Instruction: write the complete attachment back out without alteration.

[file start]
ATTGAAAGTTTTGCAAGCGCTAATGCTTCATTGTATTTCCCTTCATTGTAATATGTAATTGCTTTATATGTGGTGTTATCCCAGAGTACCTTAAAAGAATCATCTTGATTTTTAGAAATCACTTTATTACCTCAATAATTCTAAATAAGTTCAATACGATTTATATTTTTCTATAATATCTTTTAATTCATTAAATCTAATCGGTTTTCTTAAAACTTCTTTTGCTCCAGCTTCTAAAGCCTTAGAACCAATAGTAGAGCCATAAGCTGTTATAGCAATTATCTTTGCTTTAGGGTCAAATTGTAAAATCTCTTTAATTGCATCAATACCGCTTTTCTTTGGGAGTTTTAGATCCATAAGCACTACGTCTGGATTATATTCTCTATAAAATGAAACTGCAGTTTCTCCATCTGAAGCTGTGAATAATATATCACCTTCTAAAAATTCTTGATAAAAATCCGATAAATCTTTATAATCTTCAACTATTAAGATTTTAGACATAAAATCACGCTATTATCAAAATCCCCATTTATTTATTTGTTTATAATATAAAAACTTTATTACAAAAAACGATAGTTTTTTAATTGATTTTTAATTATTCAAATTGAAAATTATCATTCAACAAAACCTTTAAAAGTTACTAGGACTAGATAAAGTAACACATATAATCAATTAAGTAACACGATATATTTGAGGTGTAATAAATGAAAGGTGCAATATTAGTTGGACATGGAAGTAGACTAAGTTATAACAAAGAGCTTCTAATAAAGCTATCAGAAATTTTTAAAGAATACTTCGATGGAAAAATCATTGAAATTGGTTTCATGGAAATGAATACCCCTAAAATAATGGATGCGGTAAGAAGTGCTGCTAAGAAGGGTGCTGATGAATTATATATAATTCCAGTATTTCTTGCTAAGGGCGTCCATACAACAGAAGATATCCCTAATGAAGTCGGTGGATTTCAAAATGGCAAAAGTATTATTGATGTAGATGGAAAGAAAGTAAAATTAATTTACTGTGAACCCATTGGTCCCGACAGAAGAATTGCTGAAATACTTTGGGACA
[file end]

ATTGAAAGTTTTGCAAGCGCTAATGCTTCATTGTATTTCCCTTCATTGTAATATGTAATTGCTTTATATGTGGTGTTATCCCAGAGTACCTTAAAAGAATCATCTTGATTTTTAGAAATCACTTTATTACCTCAATAATTCTAAATAAGTTCAATACGATTTATATTTTTCTATAATATCTTTTAATTCATTAAATCTAATCGGTTTTCTTAAAACTTCTTTTGCTCCAGCTTCTAAAGCCTTAGAACCAATAGTAGAGCCATAAGCTGTTATAGCAATTATCTTTGCTTTAGGGTCAAATTGTAAAATCTCTTTAATTGCATCAATACCGCTTTTCTTTGGGAGTTTTAGATCCATAAGCACTACGTCTGGATTATATTCTCTATAAAATGAAACTGCAGTTTCTCCATCTGAAGCTGTGAATAATATATCACCTTCTAAAAATTCTTGATAAAAATCCGATAAATCTTTATAATCTTCAACTATTAAGATTTTAGACATAAAATCACGCTATTATCAAAATCCCCATTTATTTATTTGTTTATAATATAAAAACTTTATTACAAAAAACGATAGTTTTTTAATTGATTTTTAATTATTCAAATTGAAAATTATCATTCAACAAAACCTTTAAAAGTTACTAGGACTAGATAAAGTAACACATATAATCAATTAAGTAACACGATATATTTGAGGTGTAATAAATGAAAGGTGCAATATTAGTTGGACATGGAAGTAGACTAAGTTATAACAAAGAGCTTCTAATAAAGCTATCAGAAATTTTTAAAGAATACTTCGATGGAAAAATCATTGAAATTGGTTTCATGGAAATGAATACCCCTAAAATAATGGATGCGGTAAGAAGTGCTGCTAAGAAGGGTGCTGATGAATTATATATAATTCCAGTATTTCTTGCTAAGGGCGTCCATACAACAGAAGATATCCCTAATGAAGTCGGTGGATTTCAAAATGGCAAAAGTATTATTGATGTAGATGGAAAGAAAGTAAAATTAATTTACTGTGAACCCATTGGTCCCGACAGAAGAATTGCTGAAATACTTTGGGACA